For years, established personal finance experts, such as Suze Orman and David Bach, as well as YouTube stars like Graham Stephan, have said that Americans should skip buying coffee from restaurants if they want to build wealth.
The advice is fairly simple: Don't spend money on coffee because it's so much cheaper to make it yourself at home. In fact, Stephan has his spending down to just 20 cents per cup of iced coffee. Instead, take the $3 or $5 you'd spend on a latte every day and invest it or save it for your emergency fund.
But other experts argue that skipping your morning splurge will not make you poor and buying daily coffee is not the reason that more Americans aren't millionaires.
For financial expert Patrice Washington, the 'skip the latte' advice has never worked. "When I started in the personal finance industry and I was becoming more known, I would talk a lot about sitting in Starbucks. People would say to me in the comments, 'How can you be a personal finance educator giving all your money to Starbucks?'" Washington tells CNBC Make It.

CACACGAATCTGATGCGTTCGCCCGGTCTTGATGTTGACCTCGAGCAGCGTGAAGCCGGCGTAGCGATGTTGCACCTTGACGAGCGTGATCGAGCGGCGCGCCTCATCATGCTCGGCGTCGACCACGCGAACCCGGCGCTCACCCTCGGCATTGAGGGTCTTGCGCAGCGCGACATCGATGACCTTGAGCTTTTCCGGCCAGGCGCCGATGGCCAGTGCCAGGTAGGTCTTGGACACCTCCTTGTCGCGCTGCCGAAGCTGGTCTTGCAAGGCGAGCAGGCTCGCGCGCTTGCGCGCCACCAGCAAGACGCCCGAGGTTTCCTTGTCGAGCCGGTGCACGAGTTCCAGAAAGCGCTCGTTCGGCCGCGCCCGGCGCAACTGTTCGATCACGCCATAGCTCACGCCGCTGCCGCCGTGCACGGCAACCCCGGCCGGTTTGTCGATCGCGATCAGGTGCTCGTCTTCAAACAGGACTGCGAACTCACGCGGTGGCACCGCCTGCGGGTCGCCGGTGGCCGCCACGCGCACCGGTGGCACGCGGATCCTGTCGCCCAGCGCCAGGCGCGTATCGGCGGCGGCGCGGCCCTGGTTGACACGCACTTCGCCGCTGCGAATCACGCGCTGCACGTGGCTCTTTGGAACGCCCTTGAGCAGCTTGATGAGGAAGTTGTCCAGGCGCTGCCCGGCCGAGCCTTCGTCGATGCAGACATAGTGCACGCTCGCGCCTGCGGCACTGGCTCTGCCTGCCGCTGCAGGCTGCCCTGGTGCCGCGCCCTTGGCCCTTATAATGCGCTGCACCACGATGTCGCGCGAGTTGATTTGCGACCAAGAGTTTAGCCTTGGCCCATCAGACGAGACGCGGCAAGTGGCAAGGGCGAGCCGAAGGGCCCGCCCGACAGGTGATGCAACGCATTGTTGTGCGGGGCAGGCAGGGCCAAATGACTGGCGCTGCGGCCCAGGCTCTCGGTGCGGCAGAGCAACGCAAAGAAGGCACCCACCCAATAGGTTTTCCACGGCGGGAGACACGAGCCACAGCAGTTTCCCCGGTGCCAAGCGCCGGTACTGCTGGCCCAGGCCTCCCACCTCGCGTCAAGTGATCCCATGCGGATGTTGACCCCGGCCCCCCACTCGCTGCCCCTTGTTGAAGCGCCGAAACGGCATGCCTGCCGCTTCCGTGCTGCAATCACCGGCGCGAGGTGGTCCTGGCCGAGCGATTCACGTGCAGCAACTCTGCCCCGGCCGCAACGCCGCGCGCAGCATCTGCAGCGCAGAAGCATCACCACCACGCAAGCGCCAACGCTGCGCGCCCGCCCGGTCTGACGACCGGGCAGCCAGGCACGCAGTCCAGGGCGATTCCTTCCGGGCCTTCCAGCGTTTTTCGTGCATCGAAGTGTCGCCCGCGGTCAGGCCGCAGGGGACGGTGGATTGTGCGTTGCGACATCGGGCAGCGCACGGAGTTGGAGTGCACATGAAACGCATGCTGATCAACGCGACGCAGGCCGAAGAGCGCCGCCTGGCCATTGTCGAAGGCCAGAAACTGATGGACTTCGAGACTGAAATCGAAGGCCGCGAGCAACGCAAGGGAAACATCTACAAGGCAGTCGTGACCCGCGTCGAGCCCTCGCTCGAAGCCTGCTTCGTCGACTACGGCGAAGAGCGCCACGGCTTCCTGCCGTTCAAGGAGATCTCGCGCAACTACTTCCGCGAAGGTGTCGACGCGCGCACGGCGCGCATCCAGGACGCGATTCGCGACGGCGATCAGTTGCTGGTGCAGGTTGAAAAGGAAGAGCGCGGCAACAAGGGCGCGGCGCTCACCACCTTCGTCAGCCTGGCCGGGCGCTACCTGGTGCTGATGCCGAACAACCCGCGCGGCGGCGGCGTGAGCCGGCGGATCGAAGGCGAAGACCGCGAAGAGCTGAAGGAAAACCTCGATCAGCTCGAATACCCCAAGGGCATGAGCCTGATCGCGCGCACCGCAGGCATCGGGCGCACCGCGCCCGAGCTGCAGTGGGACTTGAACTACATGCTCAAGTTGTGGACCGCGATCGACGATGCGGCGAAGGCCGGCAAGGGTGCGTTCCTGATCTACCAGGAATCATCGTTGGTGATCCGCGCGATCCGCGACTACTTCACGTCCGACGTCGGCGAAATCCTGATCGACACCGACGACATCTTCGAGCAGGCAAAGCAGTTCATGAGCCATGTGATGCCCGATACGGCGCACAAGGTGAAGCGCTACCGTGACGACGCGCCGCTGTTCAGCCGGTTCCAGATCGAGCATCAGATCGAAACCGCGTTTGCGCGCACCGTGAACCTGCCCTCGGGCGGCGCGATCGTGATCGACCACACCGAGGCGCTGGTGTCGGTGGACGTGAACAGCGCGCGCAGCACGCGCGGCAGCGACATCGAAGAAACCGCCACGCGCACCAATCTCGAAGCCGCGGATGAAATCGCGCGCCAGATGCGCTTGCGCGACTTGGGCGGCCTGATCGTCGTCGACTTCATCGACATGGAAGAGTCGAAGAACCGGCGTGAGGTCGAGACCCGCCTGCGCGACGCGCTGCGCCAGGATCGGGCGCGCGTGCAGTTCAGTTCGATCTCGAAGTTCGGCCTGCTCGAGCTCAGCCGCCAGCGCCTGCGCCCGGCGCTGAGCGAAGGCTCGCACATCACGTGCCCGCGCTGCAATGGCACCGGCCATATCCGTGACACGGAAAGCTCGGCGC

What these commenters didn't know is that Washington wasn't just hanging out at Starbucks, she was working from there three to four times a week, she says. She would spend her days there fleshing out and writing her first book (her latest book, "Redefine Wealth for Yourself" is set to be released in January).
"When you look at the trade off in the fact that my first book would help my career take off, it was worth spending some money on a latte," Washington says.
Washington says you shouldn't blindly follow every piece of financial advice you hear. Many times, it may be a sound recommendation, but if it doesn't fit with your lifestyle or your goals, you're probably not going to stick with it anyway.
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"Whatever advice is not in alignment with whatever vision you have for yourself, it's OK to reject it," Washington says. Still, everyone should find a way to manage their finances that works for them, she adds.
"There are so many ways to build wealth. There are so many paths to financial freedom. And your job is to find the one that works for you."
Disclosure: NBCUniversal and Comcast Ventures are investors in Acorns.